Every two years, student teams from leading international universities come together to race their electric vehicles at the Bridgestone World Solar Challenge. Taking place in Adelaide, Australia, the 3021 km long race track is one of the leading meeting points for enthusiasts of solar powered cars. With no more than six square meters of solar panels, these young teams show what it means to combine efficiency with sustainable energy.
One of them is 2019 world champion, Agoria Solar Team. The 19-student formation from the University of Leuven, Belgium, had about 15 months to complete a car powered exclusively by solar energy. Their latest model, BluePoint, was their eighth participation in the international competition.
The Belgian students worked 15 months to complete their car
Synergy of nature and innovation for the optimal interior structure
One of the most difficult challenges is to determine the design with the greatest possible efficiency. The composite engineers had a particularly tricky task as they wanted to make the car’s structure as light as possible while still maintaining a certain stiffness. Despite the constraints, the students felt equipped to find an optimal solution using Altair HyperWorksTM.
Starting off, the aerodynamic engineers designed the basic shape of the car in order to reduce drag as much as possible, which is one of the major contributors to energy-efficiency. After completing their design, it was the composite engineers’ turn to create an internal structure in which all mechanical and electrical systems would fit. Afterwards, the weight of this structure was reduced to be as light as possible, but still stiff and strong enough to meet all given constraints and safety measures.
With the help of HyperWorks, the team was able to optimize the carbon structure of the car and reduce the overall weight to 135 kilograms – which makes the BluePoint the lightest Belgian solar car ever built.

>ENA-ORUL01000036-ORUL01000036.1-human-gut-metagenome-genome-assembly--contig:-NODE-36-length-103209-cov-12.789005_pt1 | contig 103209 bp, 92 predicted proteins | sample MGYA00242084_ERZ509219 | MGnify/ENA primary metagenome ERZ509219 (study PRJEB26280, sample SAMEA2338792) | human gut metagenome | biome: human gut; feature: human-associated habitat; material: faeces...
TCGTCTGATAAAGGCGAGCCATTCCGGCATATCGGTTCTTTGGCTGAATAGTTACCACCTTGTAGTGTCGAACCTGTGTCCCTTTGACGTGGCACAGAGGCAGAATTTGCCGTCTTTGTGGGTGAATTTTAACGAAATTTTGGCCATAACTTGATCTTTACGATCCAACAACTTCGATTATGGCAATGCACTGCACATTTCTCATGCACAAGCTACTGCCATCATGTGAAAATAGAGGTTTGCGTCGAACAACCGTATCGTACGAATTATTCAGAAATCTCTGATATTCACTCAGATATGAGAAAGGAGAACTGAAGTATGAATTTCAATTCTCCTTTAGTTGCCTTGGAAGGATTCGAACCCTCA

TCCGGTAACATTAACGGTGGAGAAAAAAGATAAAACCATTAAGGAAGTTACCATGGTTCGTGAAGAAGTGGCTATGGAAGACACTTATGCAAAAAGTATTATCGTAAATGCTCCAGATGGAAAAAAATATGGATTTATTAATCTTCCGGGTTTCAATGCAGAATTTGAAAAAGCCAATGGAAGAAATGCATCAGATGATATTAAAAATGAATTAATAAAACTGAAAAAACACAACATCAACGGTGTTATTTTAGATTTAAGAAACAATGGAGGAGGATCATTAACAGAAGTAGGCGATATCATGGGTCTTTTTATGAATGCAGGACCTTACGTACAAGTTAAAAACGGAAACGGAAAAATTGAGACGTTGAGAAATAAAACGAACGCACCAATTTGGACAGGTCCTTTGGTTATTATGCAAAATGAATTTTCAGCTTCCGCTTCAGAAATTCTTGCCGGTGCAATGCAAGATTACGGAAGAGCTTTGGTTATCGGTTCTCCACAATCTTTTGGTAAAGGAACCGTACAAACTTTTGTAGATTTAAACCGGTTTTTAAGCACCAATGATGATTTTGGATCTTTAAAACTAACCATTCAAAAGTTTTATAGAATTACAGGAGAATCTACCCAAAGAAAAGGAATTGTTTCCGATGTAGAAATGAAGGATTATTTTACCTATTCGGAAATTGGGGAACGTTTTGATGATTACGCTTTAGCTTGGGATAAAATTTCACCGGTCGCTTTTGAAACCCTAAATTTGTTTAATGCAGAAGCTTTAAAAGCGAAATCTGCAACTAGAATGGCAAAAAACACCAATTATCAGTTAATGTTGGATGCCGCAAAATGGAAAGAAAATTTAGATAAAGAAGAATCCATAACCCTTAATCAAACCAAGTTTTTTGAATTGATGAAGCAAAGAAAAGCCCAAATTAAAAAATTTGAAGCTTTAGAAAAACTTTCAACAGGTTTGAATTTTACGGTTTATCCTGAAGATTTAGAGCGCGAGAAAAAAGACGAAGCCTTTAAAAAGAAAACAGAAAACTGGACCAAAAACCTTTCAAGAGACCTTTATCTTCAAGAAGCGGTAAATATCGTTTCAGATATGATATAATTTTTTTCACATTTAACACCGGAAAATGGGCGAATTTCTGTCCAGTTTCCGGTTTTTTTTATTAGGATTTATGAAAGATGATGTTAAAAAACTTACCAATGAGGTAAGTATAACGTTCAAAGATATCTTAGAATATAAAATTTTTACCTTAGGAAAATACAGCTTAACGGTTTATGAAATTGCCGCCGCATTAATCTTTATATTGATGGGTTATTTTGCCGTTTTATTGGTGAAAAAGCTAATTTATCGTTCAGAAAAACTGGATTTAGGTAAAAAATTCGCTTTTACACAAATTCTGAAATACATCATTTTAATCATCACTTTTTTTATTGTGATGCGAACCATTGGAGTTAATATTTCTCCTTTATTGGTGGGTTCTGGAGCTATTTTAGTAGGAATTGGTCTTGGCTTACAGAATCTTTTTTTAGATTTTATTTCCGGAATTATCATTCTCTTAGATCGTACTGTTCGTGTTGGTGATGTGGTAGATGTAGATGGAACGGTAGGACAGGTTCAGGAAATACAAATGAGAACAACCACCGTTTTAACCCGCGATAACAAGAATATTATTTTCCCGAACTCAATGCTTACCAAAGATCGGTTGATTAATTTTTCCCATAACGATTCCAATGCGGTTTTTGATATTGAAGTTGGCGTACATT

The BluePoint is powered by four square meters of solar panels
With lightweight efficiency to victory
During the process, Altair HyperMeshTM had been used for pre-processing, Altair OptiStructTM as a structural solver, and Altair HyperViewTM for post-processing. In the software, students liked the advanced and unique features for highly complex composite structures such as ply entities that allow defining the shape of individual layers based on geometry, or laminate entities that help to define the stacking sequence of a composite part.
Results of the composite stress simulation
The team’s racing strategy to focus on reliability and the finished car paid off. In a head-to-head race, the Belgians were able to eliminate a 43-minute time difference during the penultimate day of the race – and, eventually, they won.
“It really is an unbelievable feeling to consider ourselves as world champions of this race, ” said team manager Willem-Jan Claes. “Altair solutions played a significant part in this extraordinary result by helping us to design the optimal carbon structure. They will also help us in the future to design and further optimize our BluePoint solar car for upcoming competitions.”
To learn more about Altair’s optimization tools, click here.
Time to celebrate! Solar Team Leuven wins World Solar Challenge
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